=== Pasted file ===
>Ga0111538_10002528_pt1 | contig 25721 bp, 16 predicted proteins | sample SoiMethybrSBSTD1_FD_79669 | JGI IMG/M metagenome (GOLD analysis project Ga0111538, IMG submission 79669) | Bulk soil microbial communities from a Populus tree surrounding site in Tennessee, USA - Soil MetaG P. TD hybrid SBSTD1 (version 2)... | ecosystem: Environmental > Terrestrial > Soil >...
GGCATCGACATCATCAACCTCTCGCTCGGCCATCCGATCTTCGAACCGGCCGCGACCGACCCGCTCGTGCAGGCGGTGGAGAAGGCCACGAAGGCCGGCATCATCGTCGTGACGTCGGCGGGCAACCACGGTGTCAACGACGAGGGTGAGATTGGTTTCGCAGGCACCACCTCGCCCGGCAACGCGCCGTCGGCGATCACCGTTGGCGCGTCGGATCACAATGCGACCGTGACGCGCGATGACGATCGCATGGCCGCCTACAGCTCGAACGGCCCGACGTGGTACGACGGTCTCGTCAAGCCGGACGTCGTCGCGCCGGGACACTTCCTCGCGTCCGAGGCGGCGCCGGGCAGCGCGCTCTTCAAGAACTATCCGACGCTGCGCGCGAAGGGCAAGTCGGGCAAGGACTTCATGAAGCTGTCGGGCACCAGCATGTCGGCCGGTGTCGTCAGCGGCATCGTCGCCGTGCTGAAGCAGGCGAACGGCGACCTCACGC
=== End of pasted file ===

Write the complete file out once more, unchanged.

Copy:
>Ga0111538_10002528_pt1 | contig 25721 bp, 16 predicted proteins | sample SoiMethybrSBSTD1_FD_79669 | JGI IMG/M metagenome (GOLD analysis project Ga0111538, IMG submission 79669) | Bulk soil microbial communities from a Populus tree surrounding site in Tennessee, USA - Soil MetaG P. TD hybrid SBSTD1 (version 2)... | ecosystem: Environmental > Terrestrial > Soil >...
GGCATCGACATCATCAACCTCTCGCTCGGCCATCCGATCTTCGAACCGGCCGCGACCGACCCGCTCGTGCAGGCGGTGGAGAAGGCCACGAAGGCCGGCATCATCGTCGTGACGTCGGCGGGCAACCACGGTGTCAACGACGAGGGTGAGATTGGTTTCGCAGGCACCACCTCGCCCGGCAACGCGCCGTCGGCGATCACCGTTGGCGCGTCGGATCACAATGCGACCGTGACGCGCGATGACGATCGCATGGCCGCCTACAGCTCGAACGGCCCGACGTGGTACGACGGTCTCGTCAAGCCGGACGTCGTCGCGCCGGGACACTTCCTCGCGTCCGAGGCGGCGCCGGGCAGCGCGCTCTTCAAGAACTATCCGACGCTGCGCGCGAAGGGCAAGTCGGGCAAGGACTTCATGAAGCTGTCGGGCACCAGCATGTCGGCCGGTGTCGTCAGCGGCATCGTCGCCGTGCTGAAGCAGGCGAACGGCGACCTCACGC